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Secure Hashing Algorithms SHA-1 and SHA-2

First implemented by the National Security Agency (NSA) in 1993, the Secure Hashing Algorithm (SHA) is used by certification authorities such as Verisign and Thawte to sign certificates and Certificate Revocation Lists. SHA is used to generate unique hash values from files.

This is the SHA-1 hash fingerprint from the bbc.co.uk website:

root@raspberrypi:/# echo | openssl s_client -connect bbc.co.uk:443 2>/dev/null | openssl x509 -fingerprint -noout
SHA1 Fingerprint=EA:D2:F2:79:18:A0:CD:2B:10:3B:12:01:CF:B1:9E:CC:AF:0F:28:0C

SHA versions:

  • SHA0 Obsoleted
  • SHA1 Currently the most widely implemented
  • SHA2 Stronger than SHA-1 due to longer hash (SHA224, SHA256, SHA384 and SHA512)

As part of their SHA-2 migration plan, Microsoft, Google, and Mozilla have announced that they will stop trusting SHA-1 certificates. Google began phasing out trust in SHA-1 certificates in November 2014.

Microsoft and Mozilla will begin phasing out trust for SHA-1 certificates in 2016. With these dates fast approaching, it’s time to move to SHA-2.

  • November 2014 – SHA-1 SSL Certificates expiring any time in 2017 will show a warning in Chrome.
  • December 2014 – SHA-1 SSL Certificates expiring after June 1, 2016 will show a warning in Chrome
  • January 2015 – SHA-1 SSL Certificates expiring any time in 2016 will show a warning in Chrome.
  • January 1, 2016 – Microsoft will end trust for SHA-1 Code Signing Certificates without time stamps.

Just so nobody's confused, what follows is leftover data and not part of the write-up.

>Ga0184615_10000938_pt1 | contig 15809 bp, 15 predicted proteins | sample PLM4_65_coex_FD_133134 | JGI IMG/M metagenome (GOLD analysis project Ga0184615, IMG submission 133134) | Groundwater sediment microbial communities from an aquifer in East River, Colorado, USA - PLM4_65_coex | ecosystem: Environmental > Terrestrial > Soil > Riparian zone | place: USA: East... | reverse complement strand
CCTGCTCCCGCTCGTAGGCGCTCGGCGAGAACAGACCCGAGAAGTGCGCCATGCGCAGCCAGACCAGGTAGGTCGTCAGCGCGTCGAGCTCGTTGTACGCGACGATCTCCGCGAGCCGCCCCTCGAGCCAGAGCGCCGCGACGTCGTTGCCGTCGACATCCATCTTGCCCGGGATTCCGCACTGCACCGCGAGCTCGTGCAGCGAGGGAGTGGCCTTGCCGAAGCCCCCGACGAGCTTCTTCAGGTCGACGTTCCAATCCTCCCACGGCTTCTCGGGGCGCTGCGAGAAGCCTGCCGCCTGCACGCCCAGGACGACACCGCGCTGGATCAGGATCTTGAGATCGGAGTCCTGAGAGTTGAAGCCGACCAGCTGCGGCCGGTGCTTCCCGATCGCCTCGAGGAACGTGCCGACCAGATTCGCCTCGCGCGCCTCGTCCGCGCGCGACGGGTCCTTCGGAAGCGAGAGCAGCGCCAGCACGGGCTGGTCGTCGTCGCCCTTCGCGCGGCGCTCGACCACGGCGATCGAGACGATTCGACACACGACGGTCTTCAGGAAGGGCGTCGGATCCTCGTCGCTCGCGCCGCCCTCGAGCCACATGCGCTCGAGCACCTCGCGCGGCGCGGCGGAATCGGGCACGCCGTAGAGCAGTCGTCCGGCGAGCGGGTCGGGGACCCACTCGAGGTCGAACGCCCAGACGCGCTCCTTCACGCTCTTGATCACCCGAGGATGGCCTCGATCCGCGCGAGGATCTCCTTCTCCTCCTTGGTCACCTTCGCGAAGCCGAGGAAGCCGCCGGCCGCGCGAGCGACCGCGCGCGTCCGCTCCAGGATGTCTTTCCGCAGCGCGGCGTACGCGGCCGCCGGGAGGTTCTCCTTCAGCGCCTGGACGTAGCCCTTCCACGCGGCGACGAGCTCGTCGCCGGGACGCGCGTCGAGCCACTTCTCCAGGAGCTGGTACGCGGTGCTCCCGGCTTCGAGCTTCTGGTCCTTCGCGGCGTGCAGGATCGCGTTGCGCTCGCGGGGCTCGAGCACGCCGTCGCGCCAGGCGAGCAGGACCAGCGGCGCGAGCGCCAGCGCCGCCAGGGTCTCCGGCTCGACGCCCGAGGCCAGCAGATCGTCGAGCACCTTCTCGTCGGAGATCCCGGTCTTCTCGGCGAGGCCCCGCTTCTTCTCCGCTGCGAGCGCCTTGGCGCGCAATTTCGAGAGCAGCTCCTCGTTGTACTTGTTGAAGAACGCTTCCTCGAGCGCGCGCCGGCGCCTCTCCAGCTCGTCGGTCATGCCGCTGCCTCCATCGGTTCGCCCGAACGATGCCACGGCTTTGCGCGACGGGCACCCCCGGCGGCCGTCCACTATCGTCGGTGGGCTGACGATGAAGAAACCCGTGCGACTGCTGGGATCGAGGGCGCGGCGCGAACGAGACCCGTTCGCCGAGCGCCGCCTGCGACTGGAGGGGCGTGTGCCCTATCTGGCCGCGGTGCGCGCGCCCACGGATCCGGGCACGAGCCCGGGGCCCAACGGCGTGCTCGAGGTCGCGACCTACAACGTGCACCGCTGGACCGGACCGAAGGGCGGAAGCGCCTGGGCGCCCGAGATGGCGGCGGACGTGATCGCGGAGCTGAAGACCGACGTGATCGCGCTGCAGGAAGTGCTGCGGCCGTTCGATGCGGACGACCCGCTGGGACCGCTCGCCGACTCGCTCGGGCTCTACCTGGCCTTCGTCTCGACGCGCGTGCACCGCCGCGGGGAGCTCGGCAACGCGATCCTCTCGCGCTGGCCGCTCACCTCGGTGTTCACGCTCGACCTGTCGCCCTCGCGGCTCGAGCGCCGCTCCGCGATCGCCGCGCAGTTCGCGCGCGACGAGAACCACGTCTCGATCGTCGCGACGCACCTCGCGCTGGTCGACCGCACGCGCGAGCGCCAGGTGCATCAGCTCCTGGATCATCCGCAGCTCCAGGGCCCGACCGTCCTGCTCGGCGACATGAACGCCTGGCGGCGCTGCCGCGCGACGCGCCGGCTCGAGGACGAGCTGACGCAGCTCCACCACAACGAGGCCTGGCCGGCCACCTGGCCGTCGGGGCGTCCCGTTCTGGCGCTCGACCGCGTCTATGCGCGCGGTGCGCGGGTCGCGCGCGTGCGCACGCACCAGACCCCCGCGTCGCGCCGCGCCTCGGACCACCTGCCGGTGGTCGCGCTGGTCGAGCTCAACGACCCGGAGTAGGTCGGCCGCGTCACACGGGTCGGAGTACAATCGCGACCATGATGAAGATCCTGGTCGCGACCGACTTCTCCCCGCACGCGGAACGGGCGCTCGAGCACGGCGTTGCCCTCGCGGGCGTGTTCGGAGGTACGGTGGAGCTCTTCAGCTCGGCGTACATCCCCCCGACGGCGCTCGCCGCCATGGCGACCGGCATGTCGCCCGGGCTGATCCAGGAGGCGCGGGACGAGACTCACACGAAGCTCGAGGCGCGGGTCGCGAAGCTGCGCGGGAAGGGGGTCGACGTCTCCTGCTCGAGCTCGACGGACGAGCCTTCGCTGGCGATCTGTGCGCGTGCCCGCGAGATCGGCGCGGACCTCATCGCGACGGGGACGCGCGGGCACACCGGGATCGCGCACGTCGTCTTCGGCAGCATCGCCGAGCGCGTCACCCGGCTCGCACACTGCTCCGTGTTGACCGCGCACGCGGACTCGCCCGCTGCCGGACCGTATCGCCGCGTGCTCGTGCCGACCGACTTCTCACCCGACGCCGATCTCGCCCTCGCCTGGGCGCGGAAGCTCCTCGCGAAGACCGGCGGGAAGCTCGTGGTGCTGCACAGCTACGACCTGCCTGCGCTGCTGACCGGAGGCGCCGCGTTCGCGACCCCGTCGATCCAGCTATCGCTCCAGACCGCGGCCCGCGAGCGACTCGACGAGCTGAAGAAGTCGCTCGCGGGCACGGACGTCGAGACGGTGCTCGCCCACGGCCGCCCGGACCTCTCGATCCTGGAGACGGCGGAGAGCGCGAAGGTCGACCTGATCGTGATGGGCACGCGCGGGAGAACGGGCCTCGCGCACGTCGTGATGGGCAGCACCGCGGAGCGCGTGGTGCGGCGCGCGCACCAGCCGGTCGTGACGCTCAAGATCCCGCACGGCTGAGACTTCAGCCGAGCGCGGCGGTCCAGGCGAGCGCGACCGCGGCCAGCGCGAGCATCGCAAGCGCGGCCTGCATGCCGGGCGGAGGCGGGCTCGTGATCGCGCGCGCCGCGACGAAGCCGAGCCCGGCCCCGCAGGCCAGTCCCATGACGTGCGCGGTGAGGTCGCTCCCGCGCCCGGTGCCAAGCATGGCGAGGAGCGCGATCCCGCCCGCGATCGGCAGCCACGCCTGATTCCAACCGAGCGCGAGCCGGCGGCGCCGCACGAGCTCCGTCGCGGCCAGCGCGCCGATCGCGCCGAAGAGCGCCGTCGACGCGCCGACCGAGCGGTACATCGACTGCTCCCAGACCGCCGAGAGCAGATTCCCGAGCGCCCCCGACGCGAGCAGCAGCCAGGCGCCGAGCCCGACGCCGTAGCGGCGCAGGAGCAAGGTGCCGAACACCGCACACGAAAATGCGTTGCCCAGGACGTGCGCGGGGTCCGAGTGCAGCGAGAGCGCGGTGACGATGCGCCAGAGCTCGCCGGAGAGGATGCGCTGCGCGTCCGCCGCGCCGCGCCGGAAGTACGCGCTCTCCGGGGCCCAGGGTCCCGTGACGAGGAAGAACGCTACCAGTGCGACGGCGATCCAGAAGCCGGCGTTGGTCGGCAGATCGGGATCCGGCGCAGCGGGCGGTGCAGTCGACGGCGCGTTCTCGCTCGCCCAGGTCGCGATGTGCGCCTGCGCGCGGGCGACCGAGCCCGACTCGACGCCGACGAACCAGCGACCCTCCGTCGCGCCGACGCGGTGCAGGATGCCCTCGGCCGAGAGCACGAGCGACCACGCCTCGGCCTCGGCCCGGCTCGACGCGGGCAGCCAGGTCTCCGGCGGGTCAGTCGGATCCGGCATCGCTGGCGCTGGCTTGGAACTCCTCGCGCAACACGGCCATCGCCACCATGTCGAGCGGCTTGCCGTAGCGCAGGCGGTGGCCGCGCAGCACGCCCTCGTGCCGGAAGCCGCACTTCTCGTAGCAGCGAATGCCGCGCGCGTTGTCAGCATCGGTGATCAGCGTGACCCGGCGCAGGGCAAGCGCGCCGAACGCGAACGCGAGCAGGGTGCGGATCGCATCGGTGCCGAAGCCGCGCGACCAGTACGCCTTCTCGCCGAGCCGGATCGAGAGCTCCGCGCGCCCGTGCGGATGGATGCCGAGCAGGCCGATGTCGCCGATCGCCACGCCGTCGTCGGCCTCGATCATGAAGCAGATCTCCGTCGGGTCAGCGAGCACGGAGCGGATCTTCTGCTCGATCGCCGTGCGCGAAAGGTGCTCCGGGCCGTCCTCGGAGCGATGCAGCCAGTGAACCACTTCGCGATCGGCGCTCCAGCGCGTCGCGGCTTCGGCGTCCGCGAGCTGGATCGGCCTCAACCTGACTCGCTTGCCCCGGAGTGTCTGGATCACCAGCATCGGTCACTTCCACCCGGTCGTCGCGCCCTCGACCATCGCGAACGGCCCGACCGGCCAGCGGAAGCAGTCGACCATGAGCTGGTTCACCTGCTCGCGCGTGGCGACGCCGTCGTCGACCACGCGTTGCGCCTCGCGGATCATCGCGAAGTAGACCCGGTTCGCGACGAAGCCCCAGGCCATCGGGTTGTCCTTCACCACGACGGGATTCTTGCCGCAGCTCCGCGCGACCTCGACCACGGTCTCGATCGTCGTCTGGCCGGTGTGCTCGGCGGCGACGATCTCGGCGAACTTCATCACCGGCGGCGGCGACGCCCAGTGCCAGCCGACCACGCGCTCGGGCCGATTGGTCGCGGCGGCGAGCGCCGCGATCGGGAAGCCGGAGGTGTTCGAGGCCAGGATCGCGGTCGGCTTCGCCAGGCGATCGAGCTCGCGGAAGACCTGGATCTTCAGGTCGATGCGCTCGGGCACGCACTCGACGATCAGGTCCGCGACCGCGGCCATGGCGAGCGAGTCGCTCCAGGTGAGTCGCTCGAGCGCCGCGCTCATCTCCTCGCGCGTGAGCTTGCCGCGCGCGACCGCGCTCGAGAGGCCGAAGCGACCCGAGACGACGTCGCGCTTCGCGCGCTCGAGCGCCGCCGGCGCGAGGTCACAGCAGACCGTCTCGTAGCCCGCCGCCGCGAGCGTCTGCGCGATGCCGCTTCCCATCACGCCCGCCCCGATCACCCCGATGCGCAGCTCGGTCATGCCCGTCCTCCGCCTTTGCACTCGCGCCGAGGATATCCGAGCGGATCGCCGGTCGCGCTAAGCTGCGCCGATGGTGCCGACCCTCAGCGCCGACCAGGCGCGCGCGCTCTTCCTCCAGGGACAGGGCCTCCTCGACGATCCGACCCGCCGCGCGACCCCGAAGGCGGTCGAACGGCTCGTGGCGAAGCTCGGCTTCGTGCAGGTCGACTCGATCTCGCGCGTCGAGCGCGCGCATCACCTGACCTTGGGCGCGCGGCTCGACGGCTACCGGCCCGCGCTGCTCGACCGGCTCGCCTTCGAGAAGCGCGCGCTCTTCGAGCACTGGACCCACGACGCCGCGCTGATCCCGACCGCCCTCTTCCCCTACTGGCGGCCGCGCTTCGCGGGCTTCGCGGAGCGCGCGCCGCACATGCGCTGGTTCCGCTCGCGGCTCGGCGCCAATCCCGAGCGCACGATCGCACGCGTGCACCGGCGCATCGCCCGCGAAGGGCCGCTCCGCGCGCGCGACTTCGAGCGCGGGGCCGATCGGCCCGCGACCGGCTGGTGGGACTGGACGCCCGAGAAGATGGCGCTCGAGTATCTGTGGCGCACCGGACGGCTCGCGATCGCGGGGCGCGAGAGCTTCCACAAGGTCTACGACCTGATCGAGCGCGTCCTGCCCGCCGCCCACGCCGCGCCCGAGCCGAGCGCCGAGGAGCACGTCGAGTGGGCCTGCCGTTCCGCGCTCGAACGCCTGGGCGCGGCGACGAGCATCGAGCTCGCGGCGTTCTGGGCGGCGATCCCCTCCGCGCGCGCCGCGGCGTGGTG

• January 1, 2017 – Microsoft and Mozilla will end trust for all SHA-1 SSL Certificates.

This screenshot shows a public website certificate warning in Chrome.  The site uses TLS1.2 which is fine but the certificate hash is SHA-1:


Generating a CSR for a SHA-2 certificate:

 openssl req -new -newkey rsa:2048 -nodes -sha256 -out www.mydomain.com.sha256.csr -keyout www.mydomain.key

At the time of writing, if you wish to generate a SHA-2 CSR for a certificate on an F5 Load Balancer, you will be unable to do it via the web UI but you can use openssl from the bash shell. You can then import the private key via the web interface, and send the CSR to the CA to get your certificate.


Many older clients don’t support SHA256, but the real question is which of those are relevant? The answer will vary depending on the site. For detailed information on client capabilities, head to GlobalSign, which maintains a detailed summary of SHA256 support for a large number of platforms.

On the desktop, Windows XP introduced SHA256 in Service Pack 3. Users running SP2 should be able to upgrade to SP3. Depending on a site’s profile, a significant chunk of the user base might be running XP. This operating system is still very popular in China and there is also strong anecdotal evidence that it remains widely used in some large organizations.

Among the mobile platforms, Android added SHA256 support in version 2.3. Earlier versions—still used in large numbers—support only SHA1.

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